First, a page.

While meetings anywhere in the world have a common goal – to exchange ideas, build relationships, conduct negotiations and make decisions – there are many routes to achieving these goals. Meetings could be rigidly structured, with everybody talking in turn, or chaotic, with animated brainstorming and multiple interruptions. Notions of authority, hierarchy and communication vary from one culture to another, and from one corporate culture to another, so in any situation, a little consideration and understanding of etiquette can go a long way. Here are some general pointers:
- Be punctual. Not all cultures value punctuality but whether you are the host or a meeting attendee, there is little to be gained by arriving late. Adjust your expectations of the arrival of the other participants according to the dominant culture at the meeting. In many African and Arab cultures, for example, it is usual to be kept waiting, especially by government officials. If you are in an unfamiliar environment with bad traffic or poor infrastructure, build in extra time to get to your meeting or between meetings.
- Understand why people are late. In cultures where time is regarded as polychronic, people will multi-task. Time will be given to relationships rather than schedules. If a visitor drops in unannounced, they will usually be seen, pushing subsequent appointments into lateness. Not receiving this visitor would be regarded as rude. Polychronic cultures include those of Latin America, the Middle East and sub-Saharan Africa (although to a lesser extent in South Africa).
- These cultures also exhibit similar conduct during meetings. Time will be dedicated at the beginning of the meeting to small talk. Phones will be answered and distractions may be caused by unexpected visitors dropping in. Agendas will not necessarily be followed; if new ideas are introduced, they will be discussed. Do not get impatient; this will only cause you to lose face and appear inflexible.
- Observe the hierarchy. Asian cultures tend to attend meetings in groups, with a strict protocol as to who speaks and when. You should attend the meeting in a group of similar size and rank and observe the formality of the seating plan. In Japan, the most senior person will sit down first and others will be directed to their seats. Nobody sits before the leader and nobody speaks (other than small talk) before they open the meeting.
- Allow time for small talk. In relationship-based cultures including, for example, Italy, Mexico, Brazil and the United Arab Emirates, building a rapport comes before getting down to business. American and British executives are inclined to put priority on speed and ‘getting down to business’ but many cultures will not enter negotiations until trust has been established. If you are offered refreshments, it is polite to accept hospitality.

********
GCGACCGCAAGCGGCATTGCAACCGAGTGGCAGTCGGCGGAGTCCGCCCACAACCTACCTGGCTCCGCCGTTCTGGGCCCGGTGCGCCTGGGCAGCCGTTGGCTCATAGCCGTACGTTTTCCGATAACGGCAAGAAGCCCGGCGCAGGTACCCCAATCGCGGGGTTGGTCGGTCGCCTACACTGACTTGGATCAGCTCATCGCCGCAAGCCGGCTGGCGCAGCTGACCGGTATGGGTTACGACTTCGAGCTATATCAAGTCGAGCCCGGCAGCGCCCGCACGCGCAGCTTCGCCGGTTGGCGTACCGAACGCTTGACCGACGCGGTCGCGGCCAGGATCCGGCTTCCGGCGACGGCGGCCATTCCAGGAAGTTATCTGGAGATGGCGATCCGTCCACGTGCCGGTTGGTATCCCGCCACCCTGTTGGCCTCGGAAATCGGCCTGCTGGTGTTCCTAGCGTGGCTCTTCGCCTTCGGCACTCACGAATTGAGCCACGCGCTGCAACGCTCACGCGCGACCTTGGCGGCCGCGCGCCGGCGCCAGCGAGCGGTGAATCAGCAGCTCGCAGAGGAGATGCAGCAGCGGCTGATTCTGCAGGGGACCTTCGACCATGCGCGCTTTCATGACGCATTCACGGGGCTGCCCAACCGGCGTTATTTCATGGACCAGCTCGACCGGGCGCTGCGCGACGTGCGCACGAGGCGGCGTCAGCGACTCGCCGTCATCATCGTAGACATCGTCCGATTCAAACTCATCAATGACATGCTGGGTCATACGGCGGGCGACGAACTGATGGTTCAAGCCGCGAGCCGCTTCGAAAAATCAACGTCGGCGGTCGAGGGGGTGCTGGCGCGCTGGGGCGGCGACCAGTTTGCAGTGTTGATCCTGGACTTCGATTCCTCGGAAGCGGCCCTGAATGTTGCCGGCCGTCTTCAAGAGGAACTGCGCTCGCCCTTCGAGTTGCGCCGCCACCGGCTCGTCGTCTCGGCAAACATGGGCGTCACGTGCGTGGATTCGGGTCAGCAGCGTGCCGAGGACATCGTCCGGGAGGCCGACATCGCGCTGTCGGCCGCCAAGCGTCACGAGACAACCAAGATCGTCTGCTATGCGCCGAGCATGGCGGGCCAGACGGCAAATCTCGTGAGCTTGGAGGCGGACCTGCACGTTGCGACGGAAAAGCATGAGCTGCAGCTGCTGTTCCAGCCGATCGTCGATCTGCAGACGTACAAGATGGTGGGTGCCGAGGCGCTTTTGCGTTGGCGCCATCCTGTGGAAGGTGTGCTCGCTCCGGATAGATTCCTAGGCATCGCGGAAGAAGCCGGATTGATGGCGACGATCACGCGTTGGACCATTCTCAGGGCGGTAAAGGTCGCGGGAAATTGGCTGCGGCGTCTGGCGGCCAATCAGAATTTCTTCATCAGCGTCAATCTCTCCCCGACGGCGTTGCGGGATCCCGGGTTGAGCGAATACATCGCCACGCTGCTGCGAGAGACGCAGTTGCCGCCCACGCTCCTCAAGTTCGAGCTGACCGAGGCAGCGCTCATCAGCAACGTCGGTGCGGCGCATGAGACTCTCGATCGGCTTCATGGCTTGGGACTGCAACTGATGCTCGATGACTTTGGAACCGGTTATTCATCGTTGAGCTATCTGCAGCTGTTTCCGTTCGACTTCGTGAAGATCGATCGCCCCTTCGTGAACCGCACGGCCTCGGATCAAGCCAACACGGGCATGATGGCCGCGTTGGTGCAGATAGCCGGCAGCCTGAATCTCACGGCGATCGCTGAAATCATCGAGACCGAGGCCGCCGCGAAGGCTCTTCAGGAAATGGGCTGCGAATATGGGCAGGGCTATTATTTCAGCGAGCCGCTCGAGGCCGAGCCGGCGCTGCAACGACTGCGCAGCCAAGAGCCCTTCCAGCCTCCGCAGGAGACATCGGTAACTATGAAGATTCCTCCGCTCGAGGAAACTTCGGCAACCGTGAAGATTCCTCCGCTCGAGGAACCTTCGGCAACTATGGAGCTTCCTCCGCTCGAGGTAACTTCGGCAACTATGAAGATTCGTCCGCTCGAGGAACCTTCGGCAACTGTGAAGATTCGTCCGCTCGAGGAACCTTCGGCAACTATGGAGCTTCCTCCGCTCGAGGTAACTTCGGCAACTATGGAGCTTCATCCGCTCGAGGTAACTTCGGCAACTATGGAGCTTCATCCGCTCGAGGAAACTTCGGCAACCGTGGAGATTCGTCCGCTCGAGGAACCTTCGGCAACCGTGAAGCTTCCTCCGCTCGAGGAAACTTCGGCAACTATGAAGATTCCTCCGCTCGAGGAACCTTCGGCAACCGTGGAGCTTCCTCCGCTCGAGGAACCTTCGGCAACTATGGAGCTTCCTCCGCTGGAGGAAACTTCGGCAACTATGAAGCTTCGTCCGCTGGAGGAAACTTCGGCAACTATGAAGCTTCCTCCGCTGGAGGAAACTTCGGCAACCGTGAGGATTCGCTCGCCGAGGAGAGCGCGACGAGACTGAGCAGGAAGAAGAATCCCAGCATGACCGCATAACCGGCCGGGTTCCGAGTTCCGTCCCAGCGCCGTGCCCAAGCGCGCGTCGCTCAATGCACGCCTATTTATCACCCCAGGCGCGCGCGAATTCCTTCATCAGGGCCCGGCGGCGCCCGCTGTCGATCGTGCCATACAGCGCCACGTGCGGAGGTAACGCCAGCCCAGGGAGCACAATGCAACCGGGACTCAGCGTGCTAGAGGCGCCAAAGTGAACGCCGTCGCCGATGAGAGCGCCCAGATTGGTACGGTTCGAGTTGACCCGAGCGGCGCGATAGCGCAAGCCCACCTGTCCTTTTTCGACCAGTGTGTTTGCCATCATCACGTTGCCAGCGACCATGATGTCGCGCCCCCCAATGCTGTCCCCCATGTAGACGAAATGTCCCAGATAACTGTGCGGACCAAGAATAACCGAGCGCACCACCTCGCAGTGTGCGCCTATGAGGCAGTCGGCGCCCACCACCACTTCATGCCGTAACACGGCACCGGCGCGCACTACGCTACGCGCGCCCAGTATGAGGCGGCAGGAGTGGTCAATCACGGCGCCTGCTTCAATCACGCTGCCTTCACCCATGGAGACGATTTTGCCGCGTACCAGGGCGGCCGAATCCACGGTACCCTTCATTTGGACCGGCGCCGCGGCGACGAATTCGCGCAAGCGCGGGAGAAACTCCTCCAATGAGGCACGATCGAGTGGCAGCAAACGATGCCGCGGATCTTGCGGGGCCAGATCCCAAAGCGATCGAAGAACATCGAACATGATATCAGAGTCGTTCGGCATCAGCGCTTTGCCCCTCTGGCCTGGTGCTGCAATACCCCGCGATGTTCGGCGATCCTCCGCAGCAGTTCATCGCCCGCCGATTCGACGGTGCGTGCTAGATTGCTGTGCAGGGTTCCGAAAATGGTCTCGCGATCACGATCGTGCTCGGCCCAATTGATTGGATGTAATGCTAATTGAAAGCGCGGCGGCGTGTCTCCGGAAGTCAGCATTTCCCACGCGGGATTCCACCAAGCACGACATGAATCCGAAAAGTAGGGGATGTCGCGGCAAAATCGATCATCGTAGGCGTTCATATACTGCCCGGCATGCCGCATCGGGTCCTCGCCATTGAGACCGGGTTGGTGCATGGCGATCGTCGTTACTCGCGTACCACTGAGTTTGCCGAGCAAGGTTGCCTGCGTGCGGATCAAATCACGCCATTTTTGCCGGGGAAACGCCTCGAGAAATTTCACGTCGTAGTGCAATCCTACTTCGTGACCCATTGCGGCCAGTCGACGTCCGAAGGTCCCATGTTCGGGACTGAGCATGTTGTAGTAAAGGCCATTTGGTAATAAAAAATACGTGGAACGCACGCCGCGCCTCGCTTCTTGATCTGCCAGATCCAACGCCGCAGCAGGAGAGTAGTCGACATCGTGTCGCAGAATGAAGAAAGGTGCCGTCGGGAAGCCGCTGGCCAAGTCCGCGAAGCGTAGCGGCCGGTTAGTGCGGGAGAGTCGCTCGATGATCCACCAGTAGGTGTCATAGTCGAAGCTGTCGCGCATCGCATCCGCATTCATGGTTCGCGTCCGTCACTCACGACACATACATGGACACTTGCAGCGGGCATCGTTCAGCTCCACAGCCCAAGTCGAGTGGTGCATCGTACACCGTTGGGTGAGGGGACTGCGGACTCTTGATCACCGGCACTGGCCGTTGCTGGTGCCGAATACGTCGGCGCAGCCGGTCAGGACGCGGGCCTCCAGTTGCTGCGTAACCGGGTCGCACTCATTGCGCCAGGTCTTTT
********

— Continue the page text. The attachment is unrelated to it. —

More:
- Set expectations at the beginning of the meeting, once it’s appropriate to talk business. Say why the meeting has been called and what you hope to achieve from it. This does not mean presenting a rigid agenda but it is perfectly acceptable to make your purpose clear, wherever in the world you are doing business.
- Make adjustments to your own meeting style to get what you want while not offending the local culture. In many Asian cultures, speaking over one’s superior, or disagreeing with them in public will cause them to lose face. If you regard someone as an expert whose opinion you seek but know they will not speak up in a meeting in front of their boss, there is no harm in emailing them separately, or having a conversation after the meeting. In a less formal environment, give people a chance to make their point by going around the table asking each participant for input, or emailing all participants in advance asking for discussion topics.
- Adjust your selling and presentation technique, too. In the USA, you will need to be to the point, with a slick sales pitch and a focus on the bottom line. Germans and Swiss may appreciate a more technical approach. British, generally, regard a heavy sell with suspicion. African cultures, again, generally, focus more on past achievements and elaborate speeches.
- If you are dealing with colleagues whose first language differs from your own, or people who are participating by video link, take time to reiterate points and be clear that everybody understands. Speak clearly and avoid jargon. It is all too easy for points to be lost in translation.
- Study the negotiating style of the culture you are dealing with and prepare for any tactics they may use. Arab cultures may express horror at the inadequacy of your offer and even storm out of the room in mock disgust. Japanese and Chinese negotiators may appear inscrutable and employ long periods of silence to unnerve impatient Westerners. Forewarned is forearmed.
- Have some idea before the meeting whether it will be followed by hospitality; either you inviting your colleagues to lunch or dinner or vice versa. In relationship-based cultures like Russia, Brazil, Saudi Arabia or Spain, this is highly likely. Declining an invitation would be seen as rude. Do not book back-to-back appointments in these cultures.
- In any culture, follow-up is appropriate but again, allowances should be made. Arab cultures value the spoken word and may be insulted by a long list of emailed action points and deadlines. Indians, on the other hand, tend to favor detailed follow-up and a clear summary of what you understood from the meeting. But a company with its own defined culture may impose that culture anywhere in the world, regardless of local customs. Always do your homework.
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